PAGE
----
Other signs of stroke among children may include severe headache, vomiting, fatigue, severe dizziness and appearance of seizures.

  • Face drooping. Is one side of the face numb or drooping? Is the individual able to smile?
  • Arm weakness. Is one arm numb or weak? Ask the individual to lift both arms. Does one arm drift downward?
  • Speech difficulty. Is the individual’s speech slurred? Do they find it hard to speak or are they hard to understand? Can they correctly repeat a simple sentence, such as “the sky is blue?”
  • Time to call 911. If the individual shows any of these symptoms, call 911 immediately, even if the symptoms disappear. Check the time at which first symptoms appear.

“Think stroke, act fast and call 911. That message applies to adults and children,” says Dr. MacKay. “Getting to the hospital quickly is an essential first step to develop strategies to improve access to emergency treatment in children.”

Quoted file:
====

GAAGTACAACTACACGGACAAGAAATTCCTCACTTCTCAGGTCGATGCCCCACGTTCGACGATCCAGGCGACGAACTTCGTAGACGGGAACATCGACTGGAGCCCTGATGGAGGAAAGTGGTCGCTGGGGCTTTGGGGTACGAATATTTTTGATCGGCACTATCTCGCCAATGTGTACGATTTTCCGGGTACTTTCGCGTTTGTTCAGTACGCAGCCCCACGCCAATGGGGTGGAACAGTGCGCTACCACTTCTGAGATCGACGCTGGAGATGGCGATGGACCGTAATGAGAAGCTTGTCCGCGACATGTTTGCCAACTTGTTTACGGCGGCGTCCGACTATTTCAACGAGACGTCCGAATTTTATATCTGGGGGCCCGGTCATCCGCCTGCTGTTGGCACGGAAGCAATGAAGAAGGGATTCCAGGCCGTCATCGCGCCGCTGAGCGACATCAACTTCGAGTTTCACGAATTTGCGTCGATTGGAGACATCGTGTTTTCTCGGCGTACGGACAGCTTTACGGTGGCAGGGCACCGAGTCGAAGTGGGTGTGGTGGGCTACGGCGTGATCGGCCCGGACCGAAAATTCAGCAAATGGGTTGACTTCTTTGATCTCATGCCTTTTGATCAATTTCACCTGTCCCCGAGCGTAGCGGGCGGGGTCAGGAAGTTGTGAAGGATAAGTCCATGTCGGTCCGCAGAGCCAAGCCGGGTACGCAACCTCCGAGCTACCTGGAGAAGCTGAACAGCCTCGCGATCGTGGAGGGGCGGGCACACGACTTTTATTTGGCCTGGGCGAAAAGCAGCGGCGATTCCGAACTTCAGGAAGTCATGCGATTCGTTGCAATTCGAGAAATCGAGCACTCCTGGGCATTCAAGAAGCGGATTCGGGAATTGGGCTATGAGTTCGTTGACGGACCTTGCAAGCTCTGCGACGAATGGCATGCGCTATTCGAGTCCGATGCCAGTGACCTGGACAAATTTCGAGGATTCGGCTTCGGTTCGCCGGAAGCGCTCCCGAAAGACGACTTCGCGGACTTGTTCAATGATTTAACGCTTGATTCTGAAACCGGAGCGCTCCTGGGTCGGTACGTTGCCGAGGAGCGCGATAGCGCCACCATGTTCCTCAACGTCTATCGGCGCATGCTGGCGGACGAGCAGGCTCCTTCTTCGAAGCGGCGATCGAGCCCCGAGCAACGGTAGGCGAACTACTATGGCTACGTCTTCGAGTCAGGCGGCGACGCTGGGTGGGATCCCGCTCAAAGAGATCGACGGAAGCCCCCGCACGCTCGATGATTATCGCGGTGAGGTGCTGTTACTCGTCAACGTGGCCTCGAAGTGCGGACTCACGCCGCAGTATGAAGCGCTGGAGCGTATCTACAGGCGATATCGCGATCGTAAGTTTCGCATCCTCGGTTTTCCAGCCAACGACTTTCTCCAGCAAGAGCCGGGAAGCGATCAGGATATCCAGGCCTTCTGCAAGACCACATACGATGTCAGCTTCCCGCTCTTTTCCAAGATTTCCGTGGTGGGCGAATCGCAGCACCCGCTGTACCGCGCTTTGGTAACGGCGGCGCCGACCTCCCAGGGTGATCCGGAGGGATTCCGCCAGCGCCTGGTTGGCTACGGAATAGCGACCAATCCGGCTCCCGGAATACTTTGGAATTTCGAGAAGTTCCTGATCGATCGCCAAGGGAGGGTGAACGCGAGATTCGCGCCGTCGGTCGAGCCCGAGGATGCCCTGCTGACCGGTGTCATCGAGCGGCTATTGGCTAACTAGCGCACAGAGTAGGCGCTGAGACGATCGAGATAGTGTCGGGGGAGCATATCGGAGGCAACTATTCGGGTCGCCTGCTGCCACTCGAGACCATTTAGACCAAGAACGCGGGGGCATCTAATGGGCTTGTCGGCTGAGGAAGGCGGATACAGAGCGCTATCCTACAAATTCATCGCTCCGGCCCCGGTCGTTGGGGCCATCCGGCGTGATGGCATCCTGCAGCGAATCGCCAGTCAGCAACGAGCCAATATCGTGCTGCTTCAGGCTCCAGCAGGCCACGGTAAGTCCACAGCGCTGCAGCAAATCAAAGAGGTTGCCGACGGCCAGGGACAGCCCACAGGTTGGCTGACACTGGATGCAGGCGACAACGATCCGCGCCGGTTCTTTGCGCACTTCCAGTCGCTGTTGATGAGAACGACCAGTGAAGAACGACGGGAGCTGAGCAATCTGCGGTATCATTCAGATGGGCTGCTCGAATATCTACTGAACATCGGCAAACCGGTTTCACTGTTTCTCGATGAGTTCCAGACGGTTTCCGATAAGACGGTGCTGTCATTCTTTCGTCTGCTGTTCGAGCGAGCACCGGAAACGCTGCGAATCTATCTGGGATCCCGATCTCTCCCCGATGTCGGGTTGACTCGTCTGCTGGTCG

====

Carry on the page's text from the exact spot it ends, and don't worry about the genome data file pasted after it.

For adults suffering ischemic stroke, the first port of call in terms of treatment is the medication tissue plasminogen activator (tPA), which works by dissolving any blood clots that are blocking the arteries, restoring blood flow to the brain. Such treatment must be administered within 3 hours of symptom onset – 4.5 hours for some patients.

The use of tPA among young children with ischemic stroke, however, is controversial. Since children and adults have physiological differences, health care professionals are concerned about the drug’s safety and efficacy among children – something that is currently being investigated.